What will concrete pavements and things related to paving and surface transportation infrastructure look like in 20 years?
That was the overarching question ACPA’s Vision 2040 “blue ribbon panel” considered when they met in late September, just after the close of the National Concrete Consortium meeting in Minneapolis.
As reported previously, ACPA staff brought together a blue-ribbon panel of experts representing FHWA, State Departments of Transportation, Transportation Research Board, Contractors, Materials Suppliers, Consulting Engineers, Academia, and Equipment manufacturers to discuss a wide range of topics aligned with concrete design, construction, materials and equipment, and use-phase considerations. At times, the group focused on futuristic topics, while at other times, they discussed current and emerging trends, future possibilities, and a wide range of diverse solutions to meet the evolving needs over the next 20 years.
Gary Fick, Trinity Construction Management Services, Inc., an ACPA member, facilitated the discussion.
Vision 2040 was modeled after a similar visioning session that took place 20 years ago. The previous initiative, which took place in 1997, provided a Blueprint for Portland Cement Concrete Pavement Research Technology and Innovation. That blueprint was subsequently expanded upon and translated into an Action Plan called “Creating a New Generation of Pavements” that provided a comprehensive research program to implement the goals contained in the Blueprint. Our industry estimates that 80-85% of the goals and outcomes identified in the Action Plan have either been accomplished or are under way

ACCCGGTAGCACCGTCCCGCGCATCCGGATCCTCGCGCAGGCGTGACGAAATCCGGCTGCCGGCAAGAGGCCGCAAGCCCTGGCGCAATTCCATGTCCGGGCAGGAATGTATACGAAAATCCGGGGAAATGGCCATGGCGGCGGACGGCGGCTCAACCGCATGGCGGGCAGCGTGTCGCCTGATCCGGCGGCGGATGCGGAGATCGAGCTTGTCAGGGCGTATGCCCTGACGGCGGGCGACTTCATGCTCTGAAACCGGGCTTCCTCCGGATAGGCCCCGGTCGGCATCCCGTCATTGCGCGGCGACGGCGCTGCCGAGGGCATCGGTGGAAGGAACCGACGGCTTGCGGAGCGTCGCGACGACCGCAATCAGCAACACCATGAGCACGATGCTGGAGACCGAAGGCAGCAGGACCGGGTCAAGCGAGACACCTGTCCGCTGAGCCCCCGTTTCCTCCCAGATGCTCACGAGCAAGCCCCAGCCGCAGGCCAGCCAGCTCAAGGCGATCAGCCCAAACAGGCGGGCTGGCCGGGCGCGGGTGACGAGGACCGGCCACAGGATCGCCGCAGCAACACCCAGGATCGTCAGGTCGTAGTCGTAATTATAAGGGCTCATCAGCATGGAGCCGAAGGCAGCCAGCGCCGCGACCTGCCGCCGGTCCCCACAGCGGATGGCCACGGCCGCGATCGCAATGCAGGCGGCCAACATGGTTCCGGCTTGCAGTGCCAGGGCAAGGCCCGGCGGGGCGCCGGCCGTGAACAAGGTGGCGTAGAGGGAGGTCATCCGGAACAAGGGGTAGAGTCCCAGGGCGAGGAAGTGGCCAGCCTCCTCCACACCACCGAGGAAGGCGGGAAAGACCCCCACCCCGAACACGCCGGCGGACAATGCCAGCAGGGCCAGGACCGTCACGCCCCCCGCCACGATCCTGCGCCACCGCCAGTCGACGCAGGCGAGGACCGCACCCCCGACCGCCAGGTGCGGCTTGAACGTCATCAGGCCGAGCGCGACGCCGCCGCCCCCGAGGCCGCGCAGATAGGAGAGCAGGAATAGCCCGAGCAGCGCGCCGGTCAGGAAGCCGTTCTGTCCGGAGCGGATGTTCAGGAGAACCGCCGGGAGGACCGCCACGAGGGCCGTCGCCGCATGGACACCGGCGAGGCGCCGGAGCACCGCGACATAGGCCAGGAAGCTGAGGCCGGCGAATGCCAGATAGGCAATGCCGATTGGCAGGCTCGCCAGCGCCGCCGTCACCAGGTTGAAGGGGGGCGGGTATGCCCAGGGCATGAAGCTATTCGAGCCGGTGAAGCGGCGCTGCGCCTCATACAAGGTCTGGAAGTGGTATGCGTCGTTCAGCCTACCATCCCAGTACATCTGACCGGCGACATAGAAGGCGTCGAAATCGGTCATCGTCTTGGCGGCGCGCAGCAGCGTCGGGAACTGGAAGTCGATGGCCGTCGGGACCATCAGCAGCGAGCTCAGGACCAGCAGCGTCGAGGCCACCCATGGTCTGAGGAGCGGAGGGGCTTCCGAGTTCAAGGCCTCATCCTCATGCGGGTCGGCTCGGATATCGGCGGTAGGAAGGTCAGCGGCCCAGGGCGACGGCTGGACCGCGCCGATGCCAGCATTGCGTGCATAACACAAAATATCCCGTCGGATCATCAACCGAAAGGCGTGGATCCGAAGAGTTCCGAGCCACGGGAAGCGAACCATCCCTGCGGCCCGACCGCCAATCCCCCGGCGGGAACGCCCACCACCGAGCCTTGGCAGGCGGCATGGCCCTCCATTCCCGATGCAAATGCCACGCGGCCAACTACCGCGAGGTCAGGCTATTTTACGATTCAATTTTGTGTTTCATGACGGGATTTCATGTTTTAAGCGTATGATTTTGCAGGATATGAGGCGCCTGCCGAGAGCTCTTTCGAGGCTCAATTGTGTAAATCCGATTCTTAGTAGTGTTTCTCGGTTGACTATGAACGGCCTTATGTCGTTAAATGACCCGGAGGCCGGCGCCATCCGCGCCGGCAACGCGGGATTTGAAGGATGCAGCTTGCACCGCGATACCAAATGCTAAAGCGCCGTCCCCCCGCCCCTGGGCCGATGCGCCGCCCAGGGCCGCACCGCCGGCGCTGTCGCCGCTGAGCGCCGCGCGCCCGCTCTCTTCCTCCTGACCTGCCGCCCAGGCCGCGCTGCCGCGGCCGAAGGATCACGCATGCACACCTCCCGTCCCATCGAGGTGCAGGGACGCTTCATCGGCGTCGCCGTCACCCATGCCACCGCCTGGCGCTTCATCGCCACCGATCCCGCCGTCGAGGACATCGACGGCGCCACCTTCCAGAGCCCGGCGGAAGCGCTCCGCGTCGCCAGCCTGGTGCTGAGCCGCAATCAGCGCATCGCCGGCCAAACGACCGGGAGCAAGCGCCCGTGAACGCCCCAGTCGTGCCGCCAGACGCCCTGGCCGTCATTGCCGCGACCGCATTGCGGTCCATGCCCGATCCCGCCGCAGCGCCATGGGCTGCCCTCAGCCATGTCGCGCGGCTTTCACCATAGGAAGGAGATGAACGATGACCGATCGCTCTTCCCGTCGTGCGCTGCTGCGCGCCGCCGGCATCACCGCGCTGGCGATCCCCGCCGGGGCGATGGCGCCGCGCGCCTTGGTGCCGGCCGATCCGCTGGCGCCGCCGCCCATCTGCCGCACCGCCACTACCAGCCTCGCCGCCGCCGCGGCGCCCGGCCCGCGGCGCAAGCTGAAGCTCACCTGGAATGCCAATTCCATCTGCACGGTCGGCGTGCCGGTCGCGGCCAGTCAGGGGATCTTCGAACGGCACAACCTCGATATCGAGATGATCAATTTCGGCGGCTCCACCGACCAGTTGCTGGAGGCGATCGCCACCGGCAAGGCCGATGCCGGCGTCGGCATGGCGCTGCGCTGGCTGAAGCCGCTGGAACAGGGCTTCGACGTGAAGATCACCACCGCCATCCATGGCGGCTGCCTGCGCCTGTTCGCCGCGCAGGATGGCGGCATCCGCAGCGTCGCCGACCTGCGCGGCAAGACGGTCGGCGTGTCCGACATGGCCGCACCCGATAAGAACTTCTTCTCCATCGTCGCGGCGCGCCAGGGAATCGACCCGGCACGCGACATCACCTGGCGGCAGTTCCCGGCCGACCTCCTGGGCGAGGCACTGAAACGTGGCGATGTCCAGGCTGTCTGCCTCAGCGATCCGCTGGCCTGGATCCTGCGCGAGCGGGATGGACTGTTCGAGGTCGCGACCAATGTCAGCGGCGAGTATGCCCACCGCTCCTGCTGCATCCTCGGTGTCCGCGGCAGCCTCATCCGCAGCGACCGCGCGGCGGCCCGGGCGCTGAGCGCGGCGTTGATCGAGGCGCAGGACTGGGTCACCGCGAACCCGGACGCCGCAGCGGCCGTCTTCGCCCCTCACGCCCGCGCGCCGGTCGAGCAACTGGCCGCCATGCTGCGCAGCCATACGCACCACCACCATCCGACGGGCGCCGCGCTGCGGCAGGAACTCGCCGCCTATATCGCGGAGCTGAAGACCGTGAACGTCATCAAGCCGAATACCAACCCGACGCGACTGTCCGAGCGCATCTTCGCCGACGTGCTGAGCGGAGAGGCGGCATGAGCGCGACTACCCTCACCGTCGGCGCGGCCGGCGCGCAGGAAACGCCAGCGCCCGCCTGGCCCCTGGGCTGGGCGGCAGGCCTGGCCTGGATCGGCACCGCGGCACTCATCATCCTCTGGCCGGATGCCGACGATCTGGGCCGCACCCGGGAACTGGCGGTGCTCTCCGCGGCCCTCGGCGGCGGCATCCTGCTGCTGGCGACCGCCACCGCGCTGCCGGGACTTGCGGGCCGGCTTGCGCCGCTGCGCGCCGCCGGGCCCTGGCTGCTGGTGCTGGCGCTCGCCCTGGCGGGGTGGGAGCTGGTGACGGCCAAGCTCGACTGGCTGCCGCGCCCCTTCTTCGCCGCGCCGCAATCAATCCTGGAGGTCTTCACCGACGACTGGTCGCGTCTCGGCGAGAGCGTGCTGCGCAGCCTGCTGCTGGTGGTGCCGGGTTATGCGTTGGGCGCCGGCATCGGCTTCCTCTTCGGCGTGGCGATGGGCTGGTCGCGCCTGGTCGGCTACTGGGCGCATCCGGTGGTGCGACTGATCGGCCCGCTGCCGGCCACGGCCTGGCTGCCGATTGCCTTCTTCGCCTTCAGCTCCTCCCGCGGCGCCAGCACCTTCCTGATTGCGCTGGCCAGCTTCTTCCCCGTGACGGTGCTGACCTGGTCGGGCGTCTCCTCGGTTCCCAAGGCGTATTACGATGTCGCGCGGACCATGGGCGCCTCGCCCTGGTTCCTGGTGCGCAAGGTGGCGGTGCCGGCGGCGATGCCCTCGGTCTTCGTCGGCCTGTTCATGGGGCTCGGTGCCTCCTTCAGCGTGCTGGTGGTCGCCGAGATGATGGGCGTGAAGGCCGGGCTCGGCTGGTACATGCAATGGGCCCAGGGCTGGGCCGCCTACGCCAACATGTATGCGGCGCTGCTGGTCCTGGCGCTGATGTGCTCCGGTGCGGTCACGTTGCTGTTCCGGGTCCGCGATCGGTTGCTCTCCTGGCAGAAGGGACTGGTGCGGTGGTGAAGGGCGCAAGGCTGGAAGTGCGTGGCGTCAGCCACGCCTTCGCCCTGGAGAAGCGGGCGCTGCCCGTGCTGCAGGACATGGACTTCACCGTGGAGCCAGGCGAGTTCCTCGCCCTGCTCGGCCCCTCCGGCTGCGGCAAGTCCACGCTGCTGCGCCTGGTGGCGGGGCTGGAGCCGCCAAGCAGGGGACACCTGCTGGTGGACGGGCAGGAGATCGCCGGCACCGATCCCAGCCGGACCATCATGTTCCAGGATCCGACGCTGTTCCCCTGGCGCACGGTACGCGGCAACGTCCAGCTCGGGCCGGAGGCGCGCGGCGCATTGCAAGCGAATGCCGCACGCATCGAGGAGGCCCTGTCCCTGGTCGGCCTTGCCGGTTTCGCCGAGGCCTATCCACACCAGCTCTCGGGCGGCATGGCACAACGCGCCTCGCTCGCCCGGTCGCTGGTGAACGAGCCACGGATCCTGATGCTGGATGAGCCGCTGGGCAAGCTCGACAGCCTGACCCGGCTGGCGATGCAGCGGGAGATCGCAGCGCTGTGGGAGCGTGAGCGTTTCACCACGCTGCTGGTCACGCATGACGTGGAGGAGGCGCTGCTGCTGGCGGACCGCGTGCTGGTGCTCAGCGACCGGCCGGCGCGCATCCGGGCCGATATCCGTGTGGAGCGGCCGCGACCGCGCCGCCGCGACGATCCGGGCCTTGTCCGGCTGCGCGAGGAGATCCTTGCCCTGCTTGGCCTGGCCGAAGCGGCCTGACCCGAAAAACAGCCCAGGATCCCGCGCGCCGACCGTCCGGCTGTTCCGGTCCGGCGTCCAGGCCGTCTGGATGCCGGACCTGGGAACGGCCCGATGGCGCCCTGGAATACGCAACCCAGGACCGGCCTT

With the Vision 2040 effort, there were no preset goals, which enabled the group to have a far-reaching discussion about current and emerging trends that will impact pavements … and more. The group discussed “disruptive forces,” unpredictable and unforeseeable developments that can make a profound and lasting effect on transportation and, in some cases, on society. The group also discussed and considered more conventional trends and patterns, such as: increasing truck traffic and heavier loads; autonomous vehicles; e-commerce/distribution of goods; dedicated freight network; climate change; and the possibility of new ownership models, Fick reported.
As part of the visioning effort the group also met in breakout sessions to discuss specific concrete pavement design, construction, materials, and use-phase issues, all with an eye on emerging trends and the challenges and opportunities that may arise over the next two decades. From those discussions, dozens of concepts and ideas emerged. A few examples included self-healing pavements, pavements that perform multiple functions, equipment and material advancements, and process improvements.
ACPA staff, working with Fick, is now organizing these concepts and themes. The next steps will be for the Vision 2040 group to further discuss needs and opportunities and organize them into a plan to pursue in the years ahead.
* Panograph shows meeting participants: 1. Ed Denton, Denton Construction; 2. Jerry Voigt, ACPA; 3. Glenn Eder, Simplex/JC Supply; 4. David Howard, Koss Construction Co. 5. Dan King, Iowa Concrete Paving Association; and 6. Tom Van Dam, NCE, and 7. Glenn Engstrom, MnRoad. Also, 8. Jim Mack, Cemex; 9. Peter Taylor, CP Tech Center; 10. Kevin Klein, GOMACO; 11. Mark Swanlund, FHWA; and 12. Jeremy Gregory, CS Hub at MIT. Also, 13. Angela Folkestad, CO/WY Chapter-ACPA; 14. Kevin McMullen, Wisconsin Concrete Pavement Association; 15. Steve Gillen, Illinois Tollway; 16. Lori Tiefenthaler, Lehigh Hanson; 17. Andy Naranjo, Texas DOT; 18. Neil Fannin, Pennsylvania DOT; 19. Todd LaTorella, Missouri/Kansas Chapter-ACPA; 20. Nancy Whiting, TRB; 21. Georgene Geary, GGfGA; 22. Dale Harrington, Snyder & Associates; and 23. Gina Ahlstrom, FHWA. (Missing from photo: Bill Cuerdon, NY State Chapter-ACPA, and Leif Wathne, ACPA.)